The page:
Lighting the Way: Toward a Sustainable Energy Future

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  • 4.3 The importance of market signals

    Although few specific policy recommendations can be ventured at an international level, certain policies are likely to have widespread applicability. Efficiency standards and building codes have been implemented cost-effectively in many industrialized countries. The knowledge gained there can be emulated and improved upon to help moderate energy demand growth in rapidly industrializing economies. Subsidies that distort energy markets, particularly when they do so in ways that favor increased fossil-fuel consumption, should be reduced and reformed; instead energy prices should reflect, to the maximum extent feasible, environmental and other externalities.

    The point is critical: without market incentives to prompt different behaviors and investment decisions, policies that focus solely or primarily on voluntary reductions in greenhouse gas emissions and technology R&D are unlikely to promote change on a scale commensurate with the environmental challenge at hand. Opinions vary as to the level of price signals that are warranted, but many experts believe that a price on the order of US$100–150 per ton of carbon equivalent emissions (in other widely used units, US$27–41 per ton of carbon dioxide equivalent emissions) may be necessary to overcome current cost differentials for many low- and non-carbon technologies and to stimulate the large-scale changes that will be required to eventually stabilize atmospheric concentrations of greenhouse gases. The two policy options that are most frequently proposed to address climate concerns are energy or carbon taxes and cap-and-trade programs; important features of each approach are discussed in Box 4.1.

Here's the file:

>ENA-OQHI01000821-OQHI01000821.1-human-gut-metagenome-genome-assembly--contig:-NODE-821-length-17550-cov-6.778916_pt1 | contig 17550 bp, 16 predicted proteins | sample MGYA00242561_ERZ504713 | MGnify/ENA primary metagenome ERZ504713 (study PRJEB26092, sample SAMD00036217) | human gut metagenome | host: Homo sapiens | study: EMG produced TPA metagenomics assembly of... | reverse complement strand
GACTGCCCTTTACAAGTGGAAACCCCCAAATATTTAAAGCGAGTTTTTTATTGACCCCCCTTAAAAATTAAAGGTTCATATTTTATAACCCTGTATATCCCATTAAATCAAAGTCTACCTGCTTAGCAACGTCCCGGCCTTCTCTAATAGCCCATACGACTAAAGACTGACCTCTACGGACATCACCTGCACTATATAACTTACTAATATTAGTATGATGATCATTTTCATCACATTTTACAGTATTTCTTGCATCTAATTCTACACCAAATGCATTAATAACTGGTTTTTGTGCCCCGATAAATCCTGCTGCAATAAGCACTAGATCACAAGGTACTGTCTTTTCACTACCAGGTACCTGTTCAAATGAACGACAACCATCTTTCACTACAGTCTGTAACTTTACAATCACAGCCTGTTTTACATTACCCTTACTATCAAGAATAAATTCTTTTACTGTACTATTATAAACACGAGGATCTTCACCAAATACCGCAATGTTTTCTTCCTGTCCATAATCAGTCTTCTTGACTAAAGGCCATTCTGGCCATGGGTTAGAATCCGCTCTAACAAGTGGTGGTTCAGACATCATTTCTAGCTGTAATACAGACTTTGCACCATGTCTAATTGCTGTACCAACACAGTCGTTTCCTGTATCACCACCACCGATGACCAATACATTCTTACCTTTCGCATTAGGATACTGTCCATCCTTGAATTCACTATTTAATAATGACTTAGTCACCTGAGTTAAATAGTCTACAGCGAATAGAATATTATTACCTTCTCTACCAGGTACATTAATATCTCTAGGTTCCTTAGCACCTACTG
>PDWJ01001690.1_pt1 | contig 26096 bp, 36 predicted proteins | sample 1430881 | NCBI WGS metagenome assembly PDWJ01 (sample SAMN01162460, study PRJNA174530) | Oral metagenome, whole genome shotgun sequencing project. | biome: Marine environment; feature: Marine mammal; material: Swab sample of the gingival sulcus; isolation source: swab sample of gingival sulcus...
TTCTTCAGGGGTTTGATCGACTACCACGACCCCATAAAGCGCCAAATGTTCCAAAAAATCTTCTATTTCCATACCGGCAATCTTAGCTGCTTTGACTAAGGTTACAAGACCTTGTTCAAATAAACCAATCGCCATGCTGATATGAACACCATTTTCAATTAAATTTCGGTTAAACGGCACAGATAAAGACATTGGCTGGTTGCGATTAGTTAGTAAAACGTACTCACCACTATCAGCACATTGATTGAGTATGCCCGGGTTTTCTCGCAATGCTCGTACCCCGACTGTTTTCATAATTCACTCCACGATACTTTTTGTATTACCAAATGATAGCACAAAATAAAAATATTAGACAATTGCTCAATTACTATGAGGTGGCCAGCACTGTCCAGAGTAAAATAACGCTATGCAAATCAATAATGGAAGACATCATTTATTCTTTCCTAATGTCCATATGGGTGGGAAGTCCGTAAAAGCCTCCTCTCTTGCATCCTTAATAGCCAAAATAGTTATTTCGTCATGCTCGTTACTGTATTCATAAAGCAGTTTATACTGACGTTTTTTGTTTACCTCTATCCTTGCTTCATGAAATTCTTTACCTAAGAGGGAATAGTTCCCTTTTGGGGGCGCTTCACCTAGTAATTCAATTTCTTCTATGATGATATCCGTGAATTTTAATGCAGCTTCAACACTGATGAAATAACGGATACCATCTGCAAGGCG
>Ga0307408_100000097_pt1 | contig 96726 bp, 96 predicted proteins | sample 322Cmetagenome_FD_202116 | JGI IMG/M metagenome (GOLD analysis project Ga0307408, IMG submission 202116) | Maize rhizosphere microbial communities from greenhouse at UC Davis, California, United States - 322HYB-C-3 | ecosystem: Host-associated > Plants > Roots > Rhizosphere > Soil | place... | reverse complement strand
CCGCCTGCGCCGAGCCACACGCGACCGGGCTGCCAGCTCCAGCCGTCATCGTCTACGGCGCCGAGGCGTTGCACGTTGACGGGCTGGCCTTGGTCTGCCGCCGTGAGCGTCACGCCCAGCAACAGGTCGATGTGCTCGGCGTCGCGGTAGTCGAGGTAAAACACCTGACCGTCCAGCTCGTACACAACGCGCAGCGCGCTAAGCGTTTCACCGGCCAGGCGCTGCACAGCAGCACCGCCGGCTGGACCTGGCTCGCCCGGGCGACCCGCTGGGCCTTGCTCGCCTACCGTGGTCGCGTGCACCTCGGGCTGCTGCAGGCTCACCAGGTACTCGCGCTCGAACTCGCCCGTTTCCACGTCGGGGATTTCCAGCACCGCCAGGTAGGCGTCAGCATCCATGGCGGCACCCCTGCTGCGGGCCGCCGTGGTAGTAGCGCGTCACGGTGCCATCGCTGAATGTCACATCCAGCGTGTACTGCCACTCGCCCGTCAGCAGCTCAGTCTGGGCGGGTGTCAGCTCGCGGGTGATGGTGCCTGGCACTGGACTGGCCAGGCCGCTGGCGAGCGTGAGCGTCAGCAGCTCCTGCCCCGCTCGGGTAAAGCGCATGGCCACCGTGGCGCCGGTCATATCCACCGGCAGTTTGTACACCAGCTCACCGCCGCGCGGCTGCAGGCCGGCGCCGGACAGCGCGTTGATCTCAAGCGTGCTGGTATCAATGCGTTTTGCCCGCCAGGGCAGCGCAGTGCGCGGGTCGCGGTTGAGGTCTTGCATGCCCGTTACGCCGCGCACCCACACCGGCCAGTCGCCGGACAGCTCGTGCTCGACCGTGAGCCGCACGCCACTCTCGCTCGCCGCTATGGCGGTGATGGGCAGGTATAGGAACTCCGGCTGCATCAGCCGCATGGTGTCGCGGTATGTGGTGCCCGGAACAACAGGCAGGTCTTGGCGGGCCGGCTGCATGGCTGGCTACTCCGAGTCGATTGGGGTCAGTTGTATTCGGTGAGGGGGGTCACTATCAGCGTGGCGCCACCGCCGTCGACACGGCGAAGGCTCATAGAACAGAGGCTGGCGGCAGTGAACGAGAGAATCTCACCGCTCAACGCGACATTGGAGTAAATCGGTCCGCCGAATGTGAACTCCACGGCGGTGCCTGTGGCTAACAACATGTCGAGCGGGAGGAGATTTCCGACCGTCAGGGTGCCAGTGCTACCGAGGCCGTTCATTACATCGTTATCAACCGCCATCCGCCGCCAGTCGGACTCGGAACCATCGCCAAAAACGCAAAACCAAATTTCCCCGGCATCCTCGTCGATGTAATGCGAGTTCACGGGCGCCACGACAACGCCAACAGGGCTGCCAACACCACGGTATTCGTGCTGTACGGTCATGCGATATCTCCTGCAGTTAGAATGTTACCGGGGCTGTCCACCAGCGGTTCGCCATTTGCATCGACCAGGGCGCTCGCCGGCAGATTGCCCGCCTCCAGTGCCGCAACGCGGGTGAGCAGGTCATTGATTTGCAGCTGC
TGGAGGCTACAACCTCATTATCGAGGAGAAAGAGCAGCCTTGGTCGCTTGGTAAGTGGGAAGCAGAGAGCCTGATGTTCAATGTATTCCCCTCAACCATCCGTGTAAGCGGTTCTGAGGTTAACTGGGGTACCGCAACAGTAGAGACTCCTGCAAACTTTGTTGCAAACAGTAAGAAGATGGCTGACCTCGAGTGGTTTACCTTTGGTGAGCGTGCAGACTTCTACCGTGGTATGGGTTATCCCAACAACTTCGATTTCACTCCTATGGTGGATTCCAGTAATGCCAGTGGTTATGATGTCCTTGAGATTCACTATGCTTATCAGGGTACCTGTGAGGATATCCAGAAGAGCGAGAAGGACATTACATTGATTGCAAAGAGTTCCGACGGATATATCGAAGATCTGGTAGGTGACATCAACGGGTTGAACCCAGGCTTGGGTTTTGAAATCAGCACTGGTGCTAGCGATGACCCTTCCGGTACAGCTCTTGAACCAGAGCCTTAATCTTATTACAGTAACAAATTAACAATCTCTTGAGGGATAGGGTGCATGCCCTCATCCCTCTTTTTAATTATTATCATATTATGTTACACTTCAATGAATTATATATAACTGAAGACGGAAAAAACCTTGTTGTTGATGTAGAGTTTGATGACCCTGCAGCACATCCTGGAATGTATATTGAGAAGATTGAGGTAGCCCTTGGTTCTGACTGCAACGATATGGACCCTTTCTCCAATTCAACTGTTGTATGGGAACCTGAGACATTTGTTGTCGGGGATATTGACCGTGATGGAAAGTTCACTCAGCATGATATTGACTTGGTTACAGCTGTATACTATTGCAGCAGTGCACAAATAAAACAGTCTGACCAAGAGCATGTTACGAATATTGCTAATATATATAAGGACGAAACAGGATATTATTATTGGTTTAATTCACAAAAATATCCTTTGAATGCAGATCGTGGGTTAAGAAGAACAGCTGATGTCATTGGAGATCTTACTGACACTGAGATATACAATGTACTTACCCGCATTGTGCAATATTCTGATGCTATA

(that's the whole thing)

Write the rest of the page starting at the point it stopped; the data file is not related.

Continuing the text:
It is important here to emphasize, however, that establishing in every market that there eventually will be an emissions price—in the range of US$100–150 per avoided metric ton of carbon equivalent (US$27–41 per ton of carbon dioxide equivalent)—is more important than establishing exactly the number of years in which such a transition will occur. For many countries, pragmatic considerations are likely to argue for a phased and multi-pronged approach, wherein an initial carbon price signal is gradually increased over time and complemented by other policies to address remaining market barriers and accelerate the commercialization of more efficient, lower-carbon technologies. Complementary policies, such as appliance and building standards and air pollution control requirements, can likewise be introduced slowly but inexorably. By making resistance from entrenched stakeholders begin to appear futile, this approach can effectively stimulate innovation and reduce transition costs. In sum, given that the world’s energy infrastructure includes many long-lived, capital-intensive assets, it would be extremely expensive and probably infeasible to transform that infrastructure overnight. But for precisely the same reason, policies that allow for continued expansion of carbon-intensive energy systems are also unwise and—as climate-related policies are introduced—will also prove costly. Thus, the process of initiating change must begin soon.

    Box 4.1 Reducing emissions:

    Taxes vs. cap-and-trade programs Carbon taxes and cap-and-trade programs are the two market-based regulatory options most often advanced for limiting greenhouse gas emissions. Both options are well-suited to situations where there are a large number and variety of emissions sources that must be regulated and where the opportunities for mitigation are similarly diverse and characterized by a wide range of costs. Indeed, the salient argument in favor of either approach is precisely that they rely on market forces to produce emissions reductions at the lowest marginal cost and without relying on policymakers to identify the optimal set of technology pathways.